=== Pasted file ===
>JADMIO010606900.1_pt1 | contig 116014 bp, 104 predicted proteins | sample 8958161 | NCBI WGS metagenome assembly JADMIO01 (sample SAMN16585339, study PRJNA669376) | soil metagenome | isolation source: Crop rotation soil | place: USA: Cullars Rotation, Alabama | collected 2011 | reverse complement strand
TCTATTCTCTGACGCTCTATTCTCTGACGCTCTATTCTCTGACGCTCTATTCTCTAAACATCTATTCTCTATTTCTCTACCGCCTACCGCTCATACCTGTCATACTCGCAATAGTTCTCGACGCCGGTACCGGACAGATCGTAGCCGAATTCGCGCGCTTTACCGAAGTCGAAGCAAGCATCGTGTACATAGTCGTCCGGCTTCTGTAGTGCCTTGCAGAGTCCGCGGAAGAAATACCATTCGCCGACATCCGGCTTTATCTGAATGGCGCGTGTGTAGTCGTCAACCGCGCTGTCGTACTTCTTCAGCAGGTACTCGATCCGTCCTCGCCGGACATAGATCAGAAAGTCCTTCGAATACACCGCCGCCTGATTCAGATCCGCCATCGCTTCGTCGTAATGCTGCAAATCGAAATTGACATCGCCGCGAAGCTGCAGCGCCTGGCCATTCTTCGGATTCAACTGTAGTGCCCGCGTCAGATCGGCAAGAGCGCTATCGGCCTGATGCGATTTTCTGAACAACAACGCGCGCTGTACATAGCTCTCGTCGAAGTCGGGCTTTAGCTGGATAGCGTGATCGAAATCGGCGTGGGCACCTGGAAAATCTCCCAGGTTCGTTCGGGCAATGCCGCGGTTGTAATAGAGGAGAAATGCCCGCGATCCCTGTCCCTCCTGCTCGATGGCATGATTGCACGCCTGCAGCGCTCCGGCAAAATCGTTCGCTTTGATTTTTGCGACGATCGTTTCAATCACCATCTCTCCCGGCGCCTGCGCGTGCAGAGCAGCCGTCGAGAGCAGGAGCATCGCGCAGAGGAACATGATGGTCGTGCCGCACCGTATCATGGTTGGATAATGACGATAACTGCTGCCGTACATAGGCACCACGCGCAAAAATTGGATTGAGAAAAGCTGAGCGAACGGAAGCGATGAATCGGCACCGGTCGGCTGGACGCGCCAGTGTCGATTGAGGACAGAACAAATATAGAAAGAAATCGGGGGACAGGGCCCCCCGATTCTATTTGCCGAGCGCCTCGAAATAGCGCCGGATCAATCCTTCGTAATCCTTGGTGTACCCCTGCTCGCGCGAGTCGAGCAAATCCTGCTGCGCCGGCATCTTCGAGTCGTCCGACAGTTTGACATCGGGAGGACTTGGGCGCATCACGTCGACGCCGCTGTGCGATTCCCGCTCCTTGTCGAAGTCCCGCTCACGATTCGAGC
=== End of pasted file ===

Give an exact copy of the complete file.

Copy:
>JADMIO010606900.1_pt1 | contig 116014 bp, 104 predicted proteins | sample 8958161 | NCBI WGS metagenome assembly JADMIO01 (sample SAMN16585339, study PRJNA669376) | soil metagenome | isolation source: Crop rotation soil | place: USA: Cullars Rotation, Alabama | collected 2011 | reverse complement strand
TCTATTCTCTGACGCTCTATTCTCTGACGCTCTATTCTCTGACGCTCTATTCTCTAAACATCTATTCTCTATTTCTCTACCGCCTACCGCTCATACCTGTCATACTCGCAATAGTTCTCGACGCCGGTACCGGACAGATCGTAGCCGAATTCGCGCGCTTTACCGAAGTCGAAGCAAGCATCGTGTACATAGTCGTCCGGCTTCTGTAGTGCCTTGCAGAGTCCGCGGAAGAAATACCATTCGCCGACATCCGGCTTTATCTGAATGGCGCGTGTGTAGTCGTCAACCGCGCTGTCGTACTTCTTCAGCAGGTACTCGATCCGTCCTCGCCGGACATAGATCAGAAAGTCCTTCGAATACACCGCCGCCTGATTCAGATCCGCCATCGCTTCGTCGTAATGCTGCAAATCGAAATTGACATCGCCGCGAAGCTGCAGCGCCTGGCCATTCTTCGGATTCAACTGTAGTGCCCGCGTCAGATCGGCAAGAGCGCTATCGGCCTGATGCGATTTTCTGAACAACAACGCGCGCTGTACATAGCTCTCGTCGAAGTCGGGCTTTAGCTGGATAGCGTGATCGAAATCGGCGTGGGCACCTGGAAAATCTCCCAGGTTCGTTCGGGCAATGCCGCGGTTGTAATAGAGGAGAAATGCCCGCGATCCCTGTCCCTCCTGCTCGATGGCATGATTGCACGCCTGCAGCGCTCCGGCAAAATCGTTCGCTTTGATTTTTGCGACGATCGTTTCAATCACCATCTCTCCCGGCGCCTGCGCGTGCAGAGCAGCCGTCGAGAGCAGGAGCATCGCGCAGAGGAACATGATGGTCGTGCCGCACCGTATCATGGTTGGATAATGACGATAACTGCTGCCGTACATAGGCACCACGCGCAAAAATTGGATTGAGAAAAGCTGAGCGAACGGAAGCGATGAATCGGCACCGGTCGGCTGGACGCGCCAGTGTCGATTGAGGACAGAACAAATATAGAAAGAAATCGGGGGACAGGGCCCCCCGATTCTATTTGCCGAGCGCCTCGAAATAGCGCCGGATCAATCCTTCGTAATCCTTGGTGTACCCCTGCTCGCGCGAGTCGAGCAAATCCTGCTGCGCCGGCATCTTCGAGTCGTCCGACAGTTTGACATCGGGAGGACTTGGGCGCATCACGTCGACGCCGCTGTGCGATTCCCGCTCCTTGTCGAAGTCCCGCTCACGATTCGAGC